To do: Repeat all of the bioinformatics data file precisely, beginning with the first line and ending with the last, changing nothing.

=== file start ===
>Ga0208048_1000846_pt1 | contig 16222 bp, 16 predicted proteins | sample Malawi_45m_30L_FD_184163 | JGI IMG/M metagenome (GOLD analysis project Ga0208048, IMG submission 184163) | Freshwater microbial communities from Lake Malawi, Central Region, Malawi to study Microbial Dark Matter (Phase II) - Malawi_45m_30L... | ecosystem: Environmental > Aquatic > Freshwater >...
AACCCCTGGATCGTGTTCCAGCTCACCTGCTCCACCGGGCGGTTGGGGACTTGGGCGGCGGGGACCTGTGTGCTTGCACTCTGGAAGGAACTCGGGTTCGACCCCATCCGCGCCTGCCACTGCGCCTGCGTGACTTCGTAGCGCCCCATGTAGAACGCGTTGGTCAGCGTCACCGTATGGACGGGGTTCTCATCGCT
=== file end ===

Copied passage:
>Ga0208048_1000846_pt1 | contig 16222 bp, 16 predicted proteins | sample Malawi_45m_30L_FD_184163 | JGI IMG/M metagenome (GOLD analysis project Ga0208048, IMG submission 184163) | Freshwater microbial communities from Lake Malawi, Central Region, Malawi to study Microbial Dark Matter (Phase II) - Malawi_45m_30L... | ecosystem: Environmental > Aquatic > Freshwater >...
AACCCCTGGATCGTGTTCCAGCTCACCTGCTCCACCGGGCGGTTGGGGACTTGGGCGGCGGGGACCTGTGTGCTTGCACTCTGGAAGGAACTCGGGTTCGACCCCATCCGCGCCTGCCACTGCGCCTGCGTGACTTCGTAGCGCCCCATGTAGAACGCGTTGGTCAGCGTCACCGTATGGACGGGGTTCTCATCGCT